Menu
Browse > Home /

Local newspaper sees high traffic for online memorial

November 12th, 2008 | No Comments | Posted by in Newspapers

By creating an online version of the newspaper’s announcements page, the Limerick Leader has made its site the ‘focal point for entire community’s grieving,’ a press release from iAnnounce, the company which developed the page, said.

More than 17,600 people have now visited the Limerick Leader’s iAnnounce page for 28 year old Shane Geoghegan, who was shot dead in Kilteragh, Ireland, at the weekend.

Since the page was set up 36 hours ago, more than 8,500 ‘virtual candles’ have been lit and 2,000 messages of condolence written.

“The unexpected death of such a popular man as Shane has affected this very close community,” said Alex Stitt, the managing director of iAnnounce, in the release.

“It is a sign of the internet age that they have turned to online messaging to express their shock and sorrow at what has happened.”

iAnnounce is  used by various newspapers in the Johnston Press, Trinity Mirror and Newsquest newspaper groups, and was developed to make use social network tools for newspaper birth, deaths and marriages notices.

Tags: , , , , , , , , , , , , , , , , , , , ,

Similar posts:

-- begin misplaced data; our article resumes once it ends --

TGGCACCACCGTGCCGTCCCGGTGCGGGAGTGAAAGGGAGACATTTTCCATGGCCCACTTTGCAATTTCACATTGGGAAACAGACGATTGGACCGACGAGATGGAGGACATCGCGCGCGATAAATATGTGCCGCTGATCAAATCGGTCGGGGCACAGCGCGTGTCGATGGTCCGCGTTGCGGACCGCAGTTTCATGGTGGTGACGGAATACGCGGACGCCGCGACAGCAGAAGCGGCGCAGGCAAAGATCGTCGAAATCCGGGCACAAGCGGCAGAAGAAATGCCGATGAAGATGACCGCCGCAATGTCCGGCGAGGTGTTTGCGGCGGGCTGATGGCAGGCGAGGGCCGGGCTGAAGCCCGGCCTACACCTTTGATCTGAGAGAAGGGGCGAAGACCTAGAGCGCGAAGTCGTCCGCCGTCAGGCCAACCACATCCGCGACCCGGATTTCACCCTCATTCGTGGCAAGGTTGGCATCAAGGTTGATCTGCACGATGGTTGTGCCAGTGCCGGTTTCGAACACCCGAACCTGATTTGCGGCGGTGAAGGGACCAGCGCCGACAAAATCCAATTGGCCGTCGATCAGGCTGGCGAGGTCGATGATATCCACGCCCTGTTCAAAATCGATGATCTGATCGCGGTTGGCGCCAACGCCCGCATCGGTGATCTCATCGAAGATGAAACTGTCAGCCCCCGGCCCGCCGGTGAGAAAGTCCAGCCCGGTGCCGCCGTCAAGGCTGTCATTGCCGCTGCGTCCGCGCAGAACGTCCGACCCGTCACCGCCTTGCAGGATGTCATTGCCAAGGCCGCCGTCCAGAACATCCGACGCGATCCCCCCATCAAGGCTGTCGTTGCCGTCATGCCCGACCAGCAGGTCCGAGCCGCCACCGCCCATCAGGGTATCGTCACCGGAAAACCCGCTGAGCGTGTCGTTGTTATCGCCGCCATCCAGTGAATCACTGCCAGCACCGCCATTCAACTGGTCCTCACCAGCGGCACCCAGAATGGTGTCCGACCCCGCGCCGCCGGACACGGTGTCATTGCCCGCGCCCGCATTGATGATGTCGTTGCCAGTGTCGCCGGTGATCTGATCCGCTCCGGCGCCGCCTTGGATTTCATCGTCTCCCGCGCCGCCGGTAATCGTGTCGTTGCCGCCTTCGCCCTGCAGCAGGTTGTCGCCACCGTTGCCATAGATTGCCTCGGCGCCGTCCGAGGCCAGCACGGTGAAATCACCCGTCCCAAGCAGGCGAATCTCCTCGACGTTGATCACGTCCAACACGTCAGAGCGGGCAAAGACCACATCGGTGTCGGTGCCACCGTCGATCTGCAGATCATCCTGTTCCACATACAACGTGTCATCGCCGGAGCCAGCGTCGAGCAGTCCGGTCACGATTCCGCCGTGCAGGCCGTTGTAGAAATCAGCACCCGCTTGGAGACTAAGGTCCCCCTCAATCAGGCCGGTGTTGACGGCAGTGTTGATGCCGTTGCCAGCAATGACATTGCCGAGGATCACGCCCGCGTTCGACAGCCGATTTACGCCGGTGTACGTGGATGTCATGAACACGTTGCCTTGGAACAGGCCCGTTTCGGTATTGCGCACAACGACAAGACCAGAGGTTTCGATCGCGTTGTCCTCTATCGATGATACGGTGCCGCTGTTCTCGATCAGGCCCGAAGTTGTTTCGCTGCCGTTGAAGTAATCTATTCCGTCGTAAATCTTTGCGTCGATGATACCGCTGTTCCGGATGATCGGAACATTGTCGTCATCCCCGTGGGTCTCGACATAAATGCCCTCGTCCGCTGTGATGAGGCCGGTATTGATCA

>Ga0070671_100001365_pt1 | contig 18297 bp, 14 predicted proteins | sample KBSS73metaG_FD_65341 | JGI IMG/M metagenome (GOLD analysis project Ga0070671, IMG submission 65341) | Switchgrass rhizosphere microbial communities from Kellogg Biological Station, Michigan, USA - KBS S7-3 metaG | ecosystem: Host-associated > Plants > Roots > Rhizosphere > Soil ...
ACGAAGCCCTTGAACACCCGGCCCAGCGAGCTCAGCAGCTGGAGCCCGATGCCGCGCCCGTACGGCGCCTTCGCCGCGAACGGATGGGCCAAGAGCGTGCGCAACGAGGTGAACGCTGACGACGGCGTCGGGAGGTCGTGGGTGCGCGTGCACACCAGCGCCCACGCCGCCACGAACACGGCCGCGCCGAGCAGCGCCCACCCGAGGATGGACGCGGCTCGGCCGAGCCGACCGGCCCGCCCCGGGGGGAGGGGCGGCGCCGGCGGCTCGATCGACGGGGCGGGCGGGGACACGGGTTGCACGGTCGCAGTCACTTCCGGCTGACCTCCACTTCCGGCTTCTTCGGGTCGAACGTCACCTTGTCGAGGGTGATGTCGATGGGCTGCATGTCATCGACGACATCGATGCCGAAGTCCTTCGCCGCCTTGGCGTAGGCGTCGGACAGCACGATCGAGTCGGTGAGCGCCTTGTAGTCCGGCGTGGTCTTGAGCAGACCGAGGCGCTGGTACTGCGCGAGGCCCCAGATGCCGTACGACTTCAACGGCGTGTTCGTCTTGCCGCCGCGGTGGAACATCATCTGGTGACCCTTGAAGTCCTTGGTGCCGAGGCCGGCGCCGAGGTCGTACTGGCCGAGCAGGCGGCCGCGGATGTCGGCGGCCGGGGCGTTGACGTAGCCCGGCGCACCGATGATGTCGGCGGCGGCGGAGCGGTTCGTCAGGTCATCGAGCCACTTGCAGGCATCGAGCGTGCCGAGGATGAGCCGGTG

Guardian review of MyTelegraph is ‘out of touch with internet age’

May 19th, 2008 | No Comments | Posted by in Journalism

Speaking in a blog post of Friday, Shane Richmond, communities editor of Telegraph.co.uk, explained that staff from the Guardian had been putting questions to users of MyTelegraph in preparation for an article about the blogging site.

To pre-empt the attack article, Richmond posted the answers to the questions asked of the site, which covered alleged links between MyT and BNP propaganda and Enoch Powell, while also asking for examples of the best blog posts contributed.

“To me, the tone they strike is politically correct and out of touch with the internet age. The internet encourages free speech, has lower barriers to entry and places greater onus on individuals to decide for themselves what is acceptable. Is it the case that Comment Is Free only within Guardian-approved limitations?” wrote Richmond.

The aforementioned article, published today by MediaGuardian, compares and contrasts MyT with the Guardian’s own Comment Is Free platform and the Sun’s MySun.